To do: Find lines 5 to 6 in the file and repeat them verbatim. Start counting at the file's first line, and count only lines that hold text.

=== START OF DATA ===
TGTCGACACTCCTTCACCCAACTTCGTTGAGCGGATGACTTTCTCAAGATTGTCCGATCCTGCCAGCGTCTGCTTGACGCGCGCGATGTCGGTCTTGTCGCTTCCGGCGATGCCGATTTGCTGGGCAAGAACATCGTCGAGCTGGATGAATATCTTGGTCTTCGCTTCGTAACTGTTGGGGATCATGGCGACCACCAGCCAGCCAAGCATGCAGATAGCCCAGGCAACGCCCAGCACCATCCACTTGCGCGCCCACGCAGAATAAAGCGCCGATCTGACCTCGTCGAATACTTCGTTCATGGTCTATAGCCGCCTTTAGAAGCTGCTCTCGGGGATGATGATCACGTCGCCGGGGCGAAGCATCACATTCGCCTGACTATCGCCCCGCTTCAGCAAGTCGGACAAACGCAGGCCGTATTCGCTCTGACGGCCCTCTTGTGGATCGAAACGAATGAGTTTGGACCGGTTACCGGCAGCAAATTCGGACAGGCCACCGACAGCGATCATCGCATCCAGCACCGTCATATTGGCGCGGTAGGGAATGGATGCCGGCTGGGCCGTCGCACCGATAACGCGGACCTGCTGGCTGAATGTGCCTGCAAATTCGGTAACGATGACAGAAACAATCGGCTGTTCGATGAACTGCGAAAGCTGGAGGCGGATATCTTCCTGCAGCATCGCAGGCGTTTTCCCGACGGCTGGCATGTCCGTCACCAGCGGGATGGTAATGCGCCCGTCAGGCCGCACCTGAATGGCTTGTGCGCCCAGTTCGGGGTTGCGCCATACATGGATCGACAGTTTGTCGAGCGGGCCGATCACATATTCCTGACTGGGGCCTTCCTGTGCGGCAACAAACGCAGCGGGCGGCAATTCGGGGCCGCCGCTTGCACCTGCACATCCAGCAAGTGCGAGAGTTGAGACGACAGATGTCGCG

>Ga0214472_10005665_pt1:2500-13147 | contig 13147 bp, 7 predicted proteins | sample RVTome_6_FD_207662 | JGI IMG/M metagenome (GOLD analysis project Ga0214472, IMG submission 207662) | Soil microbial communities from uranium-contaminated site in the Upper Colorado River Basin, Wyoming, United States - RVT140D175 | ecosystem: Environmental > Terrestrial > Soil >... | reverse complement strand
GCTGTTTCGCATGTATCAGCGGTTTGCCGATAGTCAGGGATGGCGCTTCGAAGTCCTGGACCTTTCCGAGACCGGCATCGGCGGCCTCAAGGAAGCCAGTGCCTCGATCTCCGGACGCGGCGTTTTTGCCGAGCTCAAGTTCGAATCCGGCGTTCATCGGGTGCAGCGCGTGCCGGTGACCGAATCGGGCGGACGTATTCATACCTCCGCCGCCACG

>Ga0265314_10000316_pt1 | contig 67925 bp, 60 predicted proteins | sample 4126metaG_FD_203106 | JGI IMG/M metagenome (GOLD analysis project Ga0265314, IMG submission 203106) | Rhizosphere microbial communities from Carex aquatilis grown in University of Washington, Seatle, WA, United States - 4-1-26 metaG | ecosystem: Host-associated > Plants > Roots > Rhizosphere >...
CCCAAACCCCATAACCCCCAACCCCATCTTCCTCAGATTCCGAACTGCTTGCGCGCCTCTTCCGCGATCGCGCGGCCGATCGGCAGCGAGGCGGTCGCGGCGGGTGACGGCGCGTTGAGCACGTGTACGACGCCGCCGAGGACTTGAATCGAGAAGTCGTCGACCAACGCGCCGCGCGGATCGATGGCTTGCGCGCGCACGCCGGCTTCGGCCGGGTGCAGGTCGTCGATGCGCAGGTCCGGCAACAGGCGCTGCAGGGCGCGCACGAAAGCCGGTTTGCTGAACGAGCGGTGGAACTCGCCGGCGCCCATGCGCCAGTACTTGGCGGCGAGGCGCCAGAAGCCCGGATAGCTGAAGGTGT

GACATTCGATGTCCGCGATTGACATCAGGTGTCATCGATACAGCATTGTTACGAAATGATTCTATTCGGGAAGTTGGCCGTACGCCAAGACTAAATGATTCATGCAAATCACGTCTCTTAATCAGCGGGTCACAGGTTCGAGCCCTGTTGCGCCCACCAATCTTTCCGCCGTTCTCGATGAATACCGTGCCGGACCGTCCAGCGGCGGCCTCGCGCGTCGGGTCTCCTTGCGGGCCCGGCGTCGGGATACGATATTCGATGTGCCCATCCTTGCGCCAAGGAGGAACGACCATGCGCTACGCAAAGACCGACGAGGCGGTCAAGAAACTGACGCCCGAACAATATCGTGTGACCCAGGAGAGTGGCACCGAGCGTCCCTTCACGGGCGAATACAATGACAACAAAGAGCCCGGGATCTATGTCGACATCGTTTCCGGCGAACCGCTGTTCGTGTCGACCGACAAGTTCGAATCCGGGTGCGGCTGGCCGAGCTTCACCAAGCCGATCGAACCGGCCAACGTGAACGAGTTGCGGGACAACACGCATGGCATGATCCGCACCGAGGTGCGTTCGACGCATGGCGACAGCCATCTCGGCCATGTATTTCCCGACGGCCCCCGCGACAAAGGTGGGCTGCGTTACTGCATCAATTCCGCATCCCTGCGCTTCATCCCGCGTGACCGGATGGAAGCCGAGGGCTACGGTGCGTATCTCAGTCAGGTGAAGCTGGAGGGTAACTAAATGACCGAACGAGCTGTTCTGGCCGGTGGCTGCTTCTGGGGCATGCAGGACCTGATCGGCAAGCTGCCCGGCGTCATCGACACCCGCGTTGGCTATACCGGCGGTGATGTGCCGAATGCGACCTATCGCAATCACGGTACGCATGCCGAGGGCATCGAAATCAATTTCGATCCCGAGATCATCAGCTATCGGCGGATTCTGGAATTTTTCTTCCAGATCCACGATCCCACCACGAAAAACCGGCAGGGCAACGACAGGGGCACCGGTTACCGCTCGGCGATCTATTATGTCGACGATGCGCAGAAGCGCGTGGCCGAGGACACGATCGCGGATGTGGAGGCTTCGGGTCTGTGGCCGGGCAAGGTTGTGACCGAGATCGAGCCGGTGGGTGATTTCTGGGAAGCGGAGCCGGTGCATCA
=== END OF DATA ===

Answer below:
CCCAAACCCCATAACCCCCAACCCCATCTTCCTCAGATTCCGAACTGCTTGCGCGCCTCTTCCGCGATCGCGCGGCCGATCGGCAGCGAGGCGGTCGCGGCGGGTGACGGCGCGTTGAGCACGTGTACGACGCCGCCGAGGACTTGAATCGAGAAGTCGTCGACCAACGCGCCGCGCGGATCGATGGCTTGCGCGCGCACGCCGGCTTCGGCCGGGTGCAGGTCGTCGATGCGCAGGTCCGGCAACAGGCGCTGCAGGGCGCGCACGAAAGCCGGTTTGCTGAACGAGCGGTGGAACTCGCCGGCGCCCATGCGCCAGTACTTGGCGGCGAGGCGCCAGAAGCCCGGATAGCTGAAGGTGT

GACATTCGATGTCCGCGATTGACATCAGGTGTCATCGATACAGCATTGTTACGAAATGATTCTATTCGGGAAGTTGGCCGTACGCCAAGACTAAATGATTCATGCAAATCACGTCTCTTAATCAGCGGGTCACAGGTTCGAGCCCTGTTGCGCCCACCAATCTTTCCGCCGTTCTCGATGAATACCGTGCCGGACCGTCCAGCGGCGGCCTCGCGCGTCGGGTCTCCTTGCGGGCCCGGCGTCGGGATACGATATTCGATGTGCCCATCCTTGCGCCAAGGAGGAACGACCATGCGCTACGCAAAGACCGACGAGGCGGTCAAGAAACTGACGCCCGAACAATATCGTGTGACCCAGGAGAGTGGCACCGAGCGTCCCTTCACGGGCGAATACAATGACAACAAAGAGCCCGGGATCTATGTCGACATCGTTTCCGGCGAACCGCTGTTCGTGTCGACCGACAAGTTCGAATCCGGGTGCGGCTGGCCGAGCTTCACCAAGCCGATCGAACCGGCCAACGTGAACGAGTTGCGGGACAACACGCATGGCATGATCCGCACCGAGGTGCGTTCGACGCATGGCGACAGCCATCTCGGCCATGTATTTCCCGACGGCCCCCGCGACAAAGGTGGGCTGCGTTACTGCATCAATTCCGCATCCCTGCGCTTCATCCCGCGTGACCGGATGGAAGCCGAGGGCTACGGTGCGTATCTCAGTCAGGTGAAGCTGGAGGGTAACTAAATGACCGAACGAGCTGTTCTGGCCGGTGGCTGCTTCTGGGGCATGCAGGACCTGATCGGCAAGCTGCCCGGCGTCATCGACACCCGCGTTGGCTATACCGGCGGTGATGTGCCGAATGCGACCTATCGCAATCACGGTACGCATGCCGAGGGCATCGAAATCAATTTCGATCCCGAGATCATCAGCTATCGGCGGATTCTGGAATTTTTCTTCCAGATCCACGATCCCACCACGAAAAACCGGCAGGGCAACGACAGGGGCACCGGTTACCGCTCGGCGATCTATTATGTCGACGATGCGCAGAAGCGCGTGGCCGAGGACACGATCGCGGATGTGGAGGCTTCGGGTCTGTGGCCGGGCAAGGTTGTGACCGAGATCGAGCCGGTGGGTGATTTCTGGGAAGCGGAGCCGGTGCATCA